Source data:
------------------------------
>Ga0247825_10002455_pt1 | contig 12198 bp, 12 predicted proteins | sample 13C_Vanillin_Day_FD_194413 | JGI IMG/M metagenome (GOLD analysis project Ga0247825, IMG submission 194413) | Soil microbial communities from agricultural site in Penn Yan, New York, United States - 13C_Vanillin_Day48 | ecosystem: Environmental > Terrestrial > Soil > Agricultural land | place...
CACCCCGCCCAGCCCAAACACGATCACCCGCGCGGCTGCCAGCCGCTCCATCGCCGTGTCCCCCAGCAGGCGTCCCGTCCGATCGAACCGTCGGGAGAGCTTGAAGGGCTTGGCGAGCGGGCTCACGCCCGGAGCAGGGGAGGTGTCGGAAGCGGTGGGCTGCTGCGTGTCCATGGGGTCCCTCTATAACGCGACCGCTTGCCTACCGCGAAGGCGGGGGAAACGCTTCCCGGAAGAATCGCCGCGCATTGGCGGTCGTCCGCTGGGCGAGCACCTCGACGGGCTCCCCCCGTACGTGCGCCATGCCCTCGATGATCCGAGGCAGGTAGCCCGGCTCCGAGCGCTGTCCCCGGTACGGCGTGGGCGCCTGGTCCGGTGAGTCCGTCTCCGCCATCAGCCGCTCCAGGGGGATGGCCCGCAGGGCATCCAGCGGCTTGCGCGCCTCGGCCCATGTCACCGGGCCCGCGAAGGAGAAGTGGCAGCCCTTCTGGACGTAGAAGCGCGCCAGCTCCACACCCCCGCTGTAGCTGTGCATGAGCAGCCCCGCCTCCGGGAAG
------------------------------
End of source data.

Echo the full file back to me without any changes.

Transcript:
>Ga0247825_10002455_pt1 | contig 12198 bp, 12 predicted proteins | sample 13C_Vanillin_Day_FD_194413 | JGI IMG/M metagenome (GOLD analysis project Ga0247825, IMG submission 194413) | Soil microbial communities from agricultural site in Penn Yan, New York, United States - 13C_Vanillin_Day48 | ecosystem: Environmental > Terrestrial > Soil > Agricultural land | place...
CACCCCGCCCAGCCCAAACACGATCACCCGCGCGGCTGCCAGCCGCTCCATCGCCGTGTCCCCCAGCAGGCGTCCCGTCCGATCGAACCGTCGGGAGAGCTTGAAGGGCTTGGCGAGCGGGCTCACGCCCGGAGCAGGGGAGGTGTCGGAAGCGGTGGGCTGCTGCGTGTCCATGGGGTCCCTCTATAACGCGACCGCTTGCCTACCGCGAAGGCGGGGGAAACGCTTCCCGGAAGAATCGCCGCGCATTGGCGGTCGTCCGCTGGGCGAGCACCTCGACGGGCTCCCCCCGTACGTGCGCCATGCCCTCGATGATCCGAGGCAGGTAGCCCGGCTCCGAGCGCTGTCCCCGGTACGGCGTGGGCGCCTGGTCCGGTGAGTCCGTCTCCGCCATCAGCCGCTCCAGGGGGATGGCCCGCAGGGCATCCAGCGGCTTGCGCGCCTCGGCCCATGTCACCGGGCCCGCGAAGGAGAAGTGGCAGCCCTTCTGGACGTAGAAGCGCGCCAGCTCCACACCCCCGCTGTAGCTGTGCATGAGCAGCCCCGCCTCCGGGAAG